Nairobi, Kenya—The Kenya Human Rights Commission (KHRC) is alarmed by the attacks on independent fiscal institutions, which seriously threaten democracy, accountability, and the rule of law in the country and the essence of our sovereignty. 

The current regime has taken over from where the Jubilee administration left off. It is perpetrating egregious violations and political manipulations of independent fiscal institutions, outrightly disregarding the constitutional mandates of the offices of the Controller of Budget (CoB), Auditor General (OAG), Commission on Revenue Allocations (CRA) and the Salaries and Remuneration Commissions (SRC).

Lest we forget

The demand for independent regulatory and oversight institution offices in Kenya was, without a shadow of a doubt, in response to the rise of widespread authoritarian leadership, heightened corruption, and the mismanagement of public resources by the previous governments. 

These independent institutions and offices are embedded in our Constitution. They are expected to enhance democracy and accountability by monitoring and overseeing government actions that have a bearing on public resources.

Establishing these institutions in the Constitution was meant to signal their importance and ensure they were not tinkered with for political expediency. 

Why the attack

On numerous occasions, the independent fiscal institutions within their mandate have sounded an alarm of mismanagement of public monies and flaunting various public finance management laws by different government entities, including the Executive. 

These range from a mockery of the budget process, which has seen payments made to non-existing projects at both national and counties, overpriced projects occasioning loss of public funds, abandonment of projects initiated by previous governments, budgeted corruption, reallocation of development expenditure to luxurious and non-essential items, limited spending and absorption of the development budgets, extravagant foreign and domestic travels by particularly members of the county assemblies, ballooned wage bill and reckless borrowing that has seen the country's public debt surpass the stipulated Sh10 trillion ceiling, among others. 

As raised by the independent fiscal institutions, the above issues are of grave magnitude. They should be treated with the utmost seriousness by any concerned Kenyan and more so by the parliament and Executive, who are obligated to safeguard the rule of law. 

Further, if unchecked, these issues will cause the country to plunge into bankruptcy and denial of essential services by the government to the taxpayers.

Systemic assaults

The Office of the Auditor General, a beacon of financial scrutiny, faces systemic assaults. There are attempts to dilute the office's independence through the amendment of the Public Audit Act (PAA). Further, the government-sponsored Public Audit (Amendment) Bill 2024 before parliament, if passed, will remove the Auditor-General as the head of the national audit office. This appears to be a subtle attempt to conceal the damming loss of public funds that the Auditor-General has been revealing through official reports or media statements.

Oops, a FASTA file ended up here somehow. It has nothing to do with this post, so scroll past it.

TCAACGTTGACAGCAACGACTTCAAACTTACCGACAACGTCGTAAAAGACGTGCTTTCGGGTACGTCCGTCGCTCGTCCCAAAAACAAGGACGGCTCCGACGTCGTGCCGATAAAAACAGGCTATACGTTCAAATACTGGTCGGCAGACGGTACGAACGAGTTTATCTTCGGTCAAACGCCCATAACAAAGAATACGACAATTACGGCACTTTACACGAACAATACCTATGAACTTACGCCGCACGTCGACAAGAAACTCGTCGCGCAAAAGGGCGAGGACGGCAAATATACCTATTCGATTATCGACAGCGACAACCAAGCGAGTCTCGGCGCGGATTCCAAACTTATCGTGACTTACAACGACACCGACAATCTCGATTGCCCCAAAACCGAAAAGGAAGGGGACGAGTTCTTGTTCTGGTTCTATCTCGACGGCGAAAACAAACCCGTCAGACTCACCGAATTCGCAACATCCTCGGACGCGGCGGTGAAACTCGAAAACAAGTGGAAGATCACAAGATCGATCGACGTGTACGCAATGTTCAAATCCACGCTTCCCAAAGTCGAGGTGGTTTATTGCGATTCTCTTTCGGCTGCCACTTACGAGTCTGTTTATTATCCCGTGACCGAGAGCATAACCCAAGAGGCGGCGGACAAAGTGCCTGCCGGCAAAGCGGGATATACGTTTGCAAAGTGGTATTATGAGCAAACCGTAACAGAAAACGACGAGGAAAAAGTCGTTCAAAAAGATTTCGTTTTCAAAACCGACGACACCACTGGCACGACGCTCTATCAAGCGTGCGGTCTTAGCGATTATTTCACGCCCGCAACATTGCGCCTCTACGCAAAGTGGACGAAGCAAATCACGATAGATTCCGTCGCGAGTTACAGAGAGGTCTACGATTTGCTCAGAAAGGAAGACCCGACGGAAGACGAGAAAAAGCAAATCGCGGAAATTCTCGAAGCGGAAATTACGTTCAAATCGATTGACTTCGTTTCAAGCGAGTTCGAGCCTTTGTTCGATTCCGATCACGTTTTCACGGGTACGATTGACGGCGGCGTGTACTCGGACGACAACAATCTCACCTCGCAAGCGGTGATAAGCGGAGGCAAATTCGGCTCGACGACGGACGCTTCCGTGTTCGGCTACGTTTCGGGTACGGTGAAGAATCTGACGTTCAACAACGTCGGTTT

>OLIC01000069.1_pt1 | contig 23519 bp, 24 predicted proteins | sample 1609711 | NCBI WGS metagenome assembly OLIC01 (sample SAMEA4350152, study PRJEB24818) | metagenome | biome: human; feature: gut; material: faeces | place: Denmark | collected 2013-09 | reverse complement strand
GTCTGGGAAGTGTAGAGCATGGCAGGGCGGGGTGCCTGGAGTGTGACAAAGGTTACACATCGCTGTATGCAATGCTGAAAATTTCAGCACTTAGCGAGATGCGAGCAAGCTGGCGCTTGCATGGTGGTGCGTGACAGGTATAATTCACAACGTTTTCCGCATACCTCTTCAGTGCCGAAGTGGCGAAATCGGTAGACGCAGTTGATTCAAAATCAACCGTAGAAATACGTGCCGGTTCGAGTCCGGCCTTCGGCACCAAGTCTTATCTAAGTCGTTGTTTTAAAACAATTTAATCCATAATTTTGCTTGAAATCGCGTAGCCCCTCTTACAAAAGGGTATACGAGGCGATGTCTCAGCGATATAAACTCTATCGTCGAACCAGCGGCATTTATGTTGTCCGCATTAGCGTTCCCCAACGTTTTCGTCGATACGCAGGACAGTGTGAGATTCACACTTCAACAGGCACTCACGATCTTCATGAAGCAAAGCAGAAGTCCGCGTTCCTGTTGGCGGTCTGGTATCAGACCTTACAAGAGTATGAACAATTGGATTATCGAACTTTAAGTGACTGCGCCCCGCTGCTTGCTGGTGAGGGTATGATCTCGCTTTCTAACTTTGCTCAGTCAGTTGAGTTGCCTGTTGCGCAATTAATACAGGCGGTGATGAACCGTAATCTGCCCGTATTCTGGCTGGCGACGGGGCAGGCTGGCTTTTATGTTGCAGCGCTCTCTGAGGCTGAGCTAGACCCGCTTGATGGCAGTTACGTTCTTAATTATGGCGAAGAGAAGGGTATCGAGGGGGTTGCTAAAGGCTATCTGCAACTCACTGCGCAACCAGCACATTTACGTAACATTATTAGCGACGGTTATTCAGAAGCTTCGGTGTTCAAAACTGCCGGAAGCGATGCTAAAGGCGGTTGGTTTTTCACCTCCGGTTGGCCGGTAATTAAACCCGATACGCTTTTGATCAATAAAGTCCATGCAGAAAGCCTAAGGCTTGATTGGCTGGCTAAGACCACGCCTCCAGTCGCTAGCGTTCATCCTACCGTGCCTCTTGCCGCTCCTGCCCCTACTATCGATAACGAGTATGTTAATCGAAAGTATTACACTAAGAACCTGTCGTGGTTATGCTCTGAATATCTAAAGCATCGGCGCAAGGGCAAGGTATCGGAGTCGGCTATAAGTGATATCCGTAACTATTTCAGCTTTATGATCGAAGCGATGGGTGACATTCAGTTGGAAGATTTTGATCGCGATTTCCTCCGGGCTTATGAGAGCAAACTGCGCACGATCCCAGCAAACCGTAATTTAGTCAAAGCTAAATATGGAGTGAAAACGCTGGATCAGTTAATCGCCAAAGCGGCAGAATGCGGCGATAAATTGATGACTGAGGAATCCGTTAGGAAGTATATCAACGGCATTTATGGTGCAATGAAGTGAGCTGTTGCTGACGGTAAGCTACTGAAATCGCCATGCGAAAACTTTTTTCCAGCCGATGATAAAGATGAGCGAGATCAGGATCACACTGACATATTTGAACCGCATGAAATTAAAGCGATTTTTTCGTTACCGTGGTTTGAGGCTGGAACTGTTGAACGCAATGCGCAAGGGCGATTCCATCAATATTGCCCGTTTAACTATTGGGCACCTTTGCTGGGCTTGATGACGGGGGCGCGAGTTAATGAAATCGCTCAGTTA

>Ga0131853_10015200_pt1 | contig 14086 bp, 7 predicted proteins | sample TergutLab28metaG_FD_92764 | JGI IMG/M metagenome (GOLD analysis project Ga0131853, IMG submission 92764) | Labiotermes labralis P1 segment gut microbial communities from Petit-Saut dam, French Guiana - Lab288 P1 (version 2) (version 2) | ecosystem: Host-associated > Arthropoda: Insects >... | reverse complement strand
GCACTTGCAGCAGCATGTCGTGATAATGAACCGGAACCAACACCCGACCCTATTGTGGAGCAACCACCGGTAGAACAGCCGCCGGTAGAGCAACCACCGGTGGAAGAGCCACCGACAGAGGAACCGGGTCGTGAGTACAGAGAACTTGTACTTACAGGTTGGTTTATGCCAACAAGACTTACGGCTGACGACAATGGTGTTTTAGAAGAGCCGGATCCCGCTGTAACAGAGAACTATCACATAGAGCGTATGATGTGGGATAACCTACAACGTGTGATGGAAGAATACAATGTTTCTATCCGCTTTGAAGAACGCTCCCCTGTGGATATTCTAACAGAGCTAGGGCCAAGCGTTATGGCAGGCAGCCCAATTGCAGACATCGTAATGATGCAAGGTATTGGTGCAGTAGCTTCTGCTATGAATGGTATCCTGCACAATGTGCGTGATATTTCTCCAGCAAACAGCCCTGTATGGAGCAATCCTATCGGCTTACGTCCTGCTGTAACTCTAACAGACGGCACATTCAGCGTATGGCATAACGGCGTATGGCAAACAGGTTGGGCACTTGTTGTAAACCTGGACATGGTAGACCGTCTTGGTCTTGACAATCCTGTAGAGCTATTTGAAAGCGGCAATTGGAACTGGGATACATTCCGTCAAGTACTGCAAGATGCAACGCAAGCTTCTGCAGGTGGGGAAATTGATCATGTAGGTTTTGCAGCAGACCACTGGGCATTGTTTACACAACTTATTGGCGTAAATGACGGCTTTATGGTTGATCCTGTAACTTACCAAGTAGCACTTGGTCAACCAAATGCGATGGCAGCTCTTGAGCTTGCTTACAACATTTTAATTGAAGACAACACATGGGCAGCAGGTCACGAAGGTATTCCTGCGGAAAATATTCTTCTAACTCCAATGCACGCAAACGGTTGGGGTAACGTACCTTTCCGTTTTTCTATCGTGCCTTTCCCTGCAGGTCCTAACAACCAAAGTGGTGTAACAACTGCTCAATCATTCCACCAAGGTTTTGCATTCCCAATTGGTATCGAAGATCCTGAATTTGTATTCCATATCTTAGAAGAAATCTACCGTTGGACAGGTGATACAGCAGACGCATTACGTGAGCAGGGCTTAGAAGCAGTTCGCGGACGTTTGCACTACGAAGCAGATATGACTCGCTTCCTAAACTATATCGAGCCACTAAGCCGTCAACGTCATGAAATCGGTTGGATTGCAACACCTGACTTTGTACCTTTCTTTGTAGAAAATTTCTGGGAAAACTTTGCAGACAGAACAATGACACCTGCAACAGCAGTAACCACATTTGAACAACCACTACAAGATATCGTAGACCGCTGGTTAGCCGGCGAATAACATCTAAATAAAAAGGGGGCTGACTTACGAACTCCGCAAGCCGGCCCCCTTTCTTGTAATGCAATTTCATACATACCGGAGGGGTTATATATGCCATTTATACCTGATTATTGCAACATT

The December 2023 abduction of Margaret Nyakang'o, the CoB, and her subsequent coerced journey to Mombasa reeked of intimidation tactics employed to stifle dissent and muzzle fiscal watchdogs. Before her arrest, Nyakang'o had exposed financial rot within this regime. While appearing before the National Dialogue Committee, the CoB questioned government taxation policy and revealed a budgeted corruption scheme. She said that state officers' salaries had been over budgeted to over Sh1.5 billion, demanding the relocation of the money. The matter fizzled out, and we highly doubt if the culpable officers faced disciplinary action.

Like the CoB, the office of the Auditor-General is being targeted for exposing the damning loss of public money. In January this year, the office's head, Nancy Gathungu, lifted the lid on the Sh67 billion loss of public funds through fake payments made to pensioners whose identity is also in question. Gathungu showed how top civil servants manning the scheme were, among others, using duplicate IDs to enroll fake claimants, occasioning the loss of taxpayers' money. No tangible action has been taken to bring the culprits to account. This matters because public funds were lost with no consequences.

Call to action

Independent institutions, such as the OAG, CoB, CRA, and SRC, are critical in ensuring the checks and balances necessary for a functioning democracy. The independent fiscal institutions serve as bulwarks against abuse of power, corruption, and impunity, and their autonomy must be respected and protected at all costs. 

We demand that:

  1. Political attacks—through laws and smear campaigns— aimed at clipping these offices' powers and making them subservient to the Executive must stop.
  2. The Executive and parliament must uphold the independence of these institutions and refrain from any actions, including underfunding and disregarding their decisions, that may undermine their credibility or effectiveness. 
  3. Every citizen must demand accountability and adherence to constitutional mandates by all the three arms of government.